Listening to Music Is How the Characters in Vexation Lullaby Listen to Themselves
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It’s only April, but already it seems as though we can’t go a week in 2016 without some musical idol receiving his or her final curtain. First it was David Bowie, then Glenn Frey of the Eagles, then Paul Kantner of Jefferson Airplane/Starship, then Maurice White of Earth, Wind & Fire, then L.C. Ulmer, then George Martin, Phife Dawg from A Tribe Called Quest, and then Prince. As a collective, we felt these losses so keenly not simply because they deprived us of our musical icons, but because they deprived us of our icons: that is, of the symbols and representations of our own selves. It’d been through these figures that we’d come to discover just who we are and construct parts if not entire segments of our personae, so when the news came that they’d taken their last bows, we understandably felt as though we’d lost a link or opening to corresponding parts of our identities.
It’s precisely this role musicians play in defining and preserving who we are that receives the attention in Justin Tussing’s inviting second novel, Vexation Lullaby. Introducing us to the affable if slightly aimless Peter Silver, it follows the young doctor as he’s invited to join the American tour of a one Jimmy Cross, a kind of enigmatic David Bowie/Bob Dylan/Scott Walker figure who responds to his own legend by keeping a low, self-effacing profile. Persuaded by the knowledge that this Mr Cross shares some history with his own mother, Peter boards the proverbial tour bus, hoping to understand himself a little better by the time of the tour’s final extravaganza.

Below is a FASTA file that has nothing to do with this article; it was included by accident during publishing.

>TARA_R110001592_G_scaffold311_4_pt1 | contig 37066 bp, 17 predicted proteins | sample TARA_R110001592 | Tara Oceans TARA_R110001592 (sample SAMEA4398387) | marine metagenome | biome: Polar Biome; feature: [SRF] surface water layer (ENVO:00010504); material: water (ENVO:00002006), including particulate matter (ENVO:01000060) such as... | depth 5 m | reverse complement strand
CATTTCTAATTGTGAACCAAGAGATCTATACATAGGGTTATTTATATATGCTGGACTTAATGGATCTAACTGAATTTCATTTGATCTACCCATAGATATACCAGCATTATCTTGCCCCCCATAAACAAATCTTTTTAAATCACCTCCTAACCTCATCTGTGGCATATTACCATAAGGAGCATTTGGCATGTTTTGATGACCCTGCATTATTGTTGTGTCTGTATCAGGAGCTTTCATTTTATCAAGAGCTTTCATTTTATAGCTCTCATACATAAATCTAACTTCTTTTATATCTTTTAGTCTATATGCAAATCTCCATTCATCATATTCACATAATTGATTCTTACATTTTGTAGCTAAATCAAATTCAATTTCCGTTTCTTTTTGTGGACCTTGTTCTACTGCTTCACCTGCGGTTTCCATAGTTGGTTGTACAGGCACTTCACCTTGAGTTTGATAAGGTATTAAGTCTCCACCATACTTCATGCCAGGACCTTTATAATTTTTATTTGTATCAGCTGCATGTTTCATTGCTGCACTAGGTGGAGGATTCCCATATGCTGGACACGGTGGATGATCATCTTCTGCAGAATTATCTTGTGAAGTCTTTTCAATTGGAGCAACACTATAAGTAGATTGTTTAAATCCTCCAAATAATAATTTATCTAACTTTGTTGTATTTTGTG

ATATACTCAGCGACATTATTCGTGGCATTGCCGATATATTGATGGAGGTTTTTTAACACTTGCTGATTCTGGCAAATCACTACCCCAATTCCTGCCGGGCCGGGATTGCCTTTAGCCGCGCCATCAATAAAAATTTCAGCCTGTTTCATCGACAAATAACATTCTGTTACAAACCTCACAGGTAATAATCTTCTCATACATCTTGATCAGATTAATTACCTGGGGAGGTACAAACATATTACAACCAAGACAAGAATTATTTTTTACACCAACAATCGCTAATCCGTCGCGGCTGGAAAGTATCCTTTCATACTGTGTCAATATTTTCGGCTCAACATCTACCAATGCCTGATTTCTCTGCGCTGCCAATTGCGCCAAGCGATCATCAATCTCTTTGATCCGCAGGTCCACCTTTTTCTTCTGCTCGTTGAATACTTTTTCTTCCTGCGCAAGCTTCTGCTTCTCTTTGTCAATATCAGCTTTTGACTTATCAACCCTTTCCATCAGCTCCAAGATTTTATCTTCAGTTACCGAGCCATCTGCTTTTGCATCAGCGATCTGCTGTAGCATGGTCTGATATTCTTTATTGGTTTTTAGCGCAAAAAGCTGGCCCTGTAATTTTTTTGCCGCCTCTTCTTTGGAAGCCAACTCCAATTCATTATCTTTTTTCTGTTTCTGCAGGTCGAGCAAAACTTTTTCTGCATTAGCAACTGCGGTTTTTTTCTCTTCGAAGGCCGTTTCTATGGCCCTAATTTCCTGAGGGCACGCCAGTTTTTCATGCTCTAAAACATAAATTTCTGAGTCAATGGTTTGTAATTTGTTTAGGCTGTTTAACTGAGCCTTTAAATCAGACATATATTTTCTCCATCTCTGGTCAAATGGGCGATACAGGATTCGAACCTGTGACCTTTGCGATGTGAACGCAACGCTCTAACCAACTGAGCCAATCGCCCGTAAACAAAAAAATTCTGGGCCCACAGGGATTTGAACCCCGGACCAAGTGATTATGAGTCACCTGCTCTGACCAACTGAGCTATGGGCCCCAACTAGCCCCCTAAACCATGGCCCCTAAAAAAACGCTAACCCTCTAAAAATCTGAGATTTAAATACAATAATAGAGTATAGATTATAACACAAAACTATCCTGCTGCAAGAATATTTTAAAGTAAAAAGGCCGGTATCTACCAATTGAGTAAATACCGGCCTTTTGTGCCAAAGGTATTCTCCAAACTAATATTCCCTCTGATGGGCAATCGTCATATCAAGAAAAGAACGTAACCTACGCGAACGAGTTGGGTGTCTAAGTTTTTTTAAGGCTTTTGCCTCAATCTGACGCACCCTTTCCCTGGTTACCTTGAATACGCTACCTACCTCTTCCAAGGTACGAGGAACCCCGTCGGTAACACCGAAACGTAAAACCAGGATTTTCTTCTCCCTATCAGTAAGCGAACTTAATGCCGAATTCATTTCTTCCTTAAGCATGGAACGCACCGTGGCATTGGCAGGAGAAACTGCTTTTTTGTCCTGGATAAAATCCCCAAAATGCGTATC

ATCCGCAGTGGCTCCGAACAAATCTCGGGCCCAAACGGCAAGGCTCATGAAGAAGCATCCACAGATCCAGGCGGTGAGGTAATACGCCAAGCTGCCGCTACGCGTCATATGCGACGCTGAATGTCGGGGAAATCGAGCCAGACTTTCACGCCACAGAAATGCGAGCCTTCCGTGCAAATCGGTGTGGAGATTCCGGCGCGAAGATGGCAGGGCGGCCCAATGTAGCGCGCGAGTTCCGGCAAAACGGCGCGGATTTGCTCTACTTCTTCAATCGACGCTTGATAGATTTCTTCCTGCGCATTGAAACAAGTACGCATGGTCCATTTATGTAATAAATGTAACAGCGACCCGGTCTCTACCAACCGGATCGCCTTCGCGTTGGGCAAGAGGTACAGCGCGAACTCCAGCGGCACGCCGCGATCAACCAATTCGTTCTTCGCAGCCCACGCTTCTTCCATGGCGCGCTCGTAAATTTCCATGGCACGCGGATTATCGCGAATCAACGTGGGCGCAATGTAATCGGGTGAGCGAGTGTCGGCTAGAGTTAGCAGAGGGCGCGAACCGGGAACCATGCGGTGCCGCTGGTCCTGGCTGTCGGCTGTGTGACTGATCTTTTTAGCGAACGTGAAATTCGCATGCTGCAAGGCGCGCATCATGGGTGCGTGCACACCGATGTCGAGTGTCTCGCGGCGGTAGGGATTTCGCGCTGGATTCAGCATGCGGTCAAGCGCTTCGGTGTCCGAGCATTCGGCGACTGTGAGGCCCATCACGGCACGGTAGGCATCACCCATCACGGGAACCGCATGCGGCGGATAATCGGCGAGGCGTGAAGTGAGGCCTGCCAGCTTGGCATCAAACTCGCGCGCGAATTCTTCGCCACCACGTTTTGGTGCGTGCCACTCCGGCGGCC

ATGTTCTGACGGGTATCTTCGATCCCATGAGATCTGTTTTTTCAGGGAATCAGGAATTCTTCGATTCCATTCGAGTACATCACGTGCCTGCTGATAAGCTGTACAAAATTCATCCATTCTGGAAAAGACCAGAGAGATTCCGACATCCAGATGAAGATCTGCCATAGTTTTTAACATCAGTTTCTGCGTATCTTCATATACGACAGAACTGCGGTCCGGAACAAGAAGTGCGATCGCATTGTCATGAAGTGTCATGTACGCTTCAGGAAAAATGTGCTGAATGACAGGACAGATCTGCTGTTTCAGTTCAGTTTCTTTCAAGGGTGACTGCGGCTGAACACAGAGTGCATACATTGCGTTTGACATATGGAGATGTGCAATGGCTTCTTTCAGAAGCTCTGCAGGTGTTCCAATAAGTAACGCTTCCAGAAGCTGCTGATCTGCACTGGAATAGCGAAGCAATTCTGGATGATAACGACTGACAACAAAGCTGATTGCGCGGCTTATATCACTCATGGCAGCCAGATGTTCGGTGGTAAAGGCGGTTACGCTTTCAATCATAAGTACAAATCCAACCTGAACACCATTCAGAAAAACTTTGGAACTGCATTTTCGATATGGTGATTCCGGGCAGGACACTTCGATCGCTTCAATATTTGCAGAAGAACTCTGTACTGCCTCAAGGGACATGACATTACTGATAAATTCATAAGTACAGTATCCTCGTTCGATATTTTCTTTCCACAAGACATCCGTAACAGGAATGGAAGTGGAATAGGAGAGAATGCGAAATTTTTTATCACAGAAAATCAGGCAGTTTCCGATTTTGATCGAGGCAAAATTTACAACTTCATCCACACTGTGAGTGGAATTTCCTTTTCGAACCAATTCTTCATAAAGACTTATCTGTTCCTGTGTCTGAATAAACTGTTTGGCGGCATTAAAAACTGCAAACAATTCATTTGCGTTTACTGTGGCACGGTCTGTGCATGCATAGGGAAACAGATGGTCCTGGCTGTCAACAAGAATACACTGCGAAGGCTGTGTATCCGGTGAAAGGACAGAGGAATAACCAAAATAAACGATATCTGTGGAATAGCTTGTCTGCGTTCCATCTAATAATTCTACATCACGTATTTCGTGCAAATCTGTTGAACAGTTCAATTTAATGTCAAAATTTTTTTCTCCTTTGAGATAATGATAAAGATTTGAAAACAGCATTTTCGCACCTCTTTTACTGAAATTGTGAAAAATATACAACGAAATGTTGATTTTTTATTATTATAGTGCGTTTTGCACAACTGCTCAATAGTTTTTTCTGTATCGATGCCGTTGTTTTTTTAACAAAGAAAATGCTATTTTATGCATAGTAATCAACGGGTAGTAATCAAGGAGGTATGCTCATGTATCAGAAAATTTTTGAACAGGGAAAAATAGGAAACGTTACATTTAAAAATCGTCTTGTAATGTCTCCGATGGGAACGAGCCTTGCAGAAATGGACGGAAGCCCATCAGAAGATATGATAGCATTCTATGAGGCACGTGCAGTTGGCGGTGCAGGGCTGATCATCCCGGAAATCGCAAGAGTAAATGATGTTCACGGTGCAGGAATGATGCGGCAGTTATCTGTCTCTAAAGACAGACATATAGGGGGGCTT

Cue road trips and rabble rousing, which Tussing lovingly captures with much attention-to-detail. Clearly, he’s a music aficionado himself, since his translation of the often chaotic world of rock into a vibrant idiom betrays a passion usually reserved for the most obsessive of anoraks. In one memorable paragraph, he runs through a whole lexicon of terms for musical paraphernalia: “The band rides in the Toolshed. An acoustic guitar is a Thick One. A keyboard is a Zebra. Cords are Snakes.” Likewise, the entourage surrounding Cross exhibit all the quirks you’d come to expect from roadies and musicians, with bodyguards suddenly breaking out of their dour seriousness to ask, “You don’t know how to play mah-jongg, do you?” and Cross’ son, Alistair, often liable to sit “naked, in a pool of urine; his sodden clothes scattered across the floor.”
Of course, Vexation Lullaby isn’t simply an orgy of guitar feedback and debauched inebriation. For starters, the novel introduces subtlety into its narrative arc via its alternating structure, which switches from chapter to chapter between Peter’s story and that of an Arthur Pennyman, a monomaniacal super-fan who since July 27, 1988 has “attended every one of Jim Cross’s public performances.” It’s because of Pennyman’s life-negating, divorce-provoking dedication that he’s known as “The Restless One,” and it’s primarily through his shadowing of Cross’ tour that the novel offers its insight into how people often rely on musicians more for their senses of identity and self than for any actual music. As Pennyman himself admits, “on balance I find the band to be a tolerable distraction. I’d much prefer Jimmy appear on stage alone.”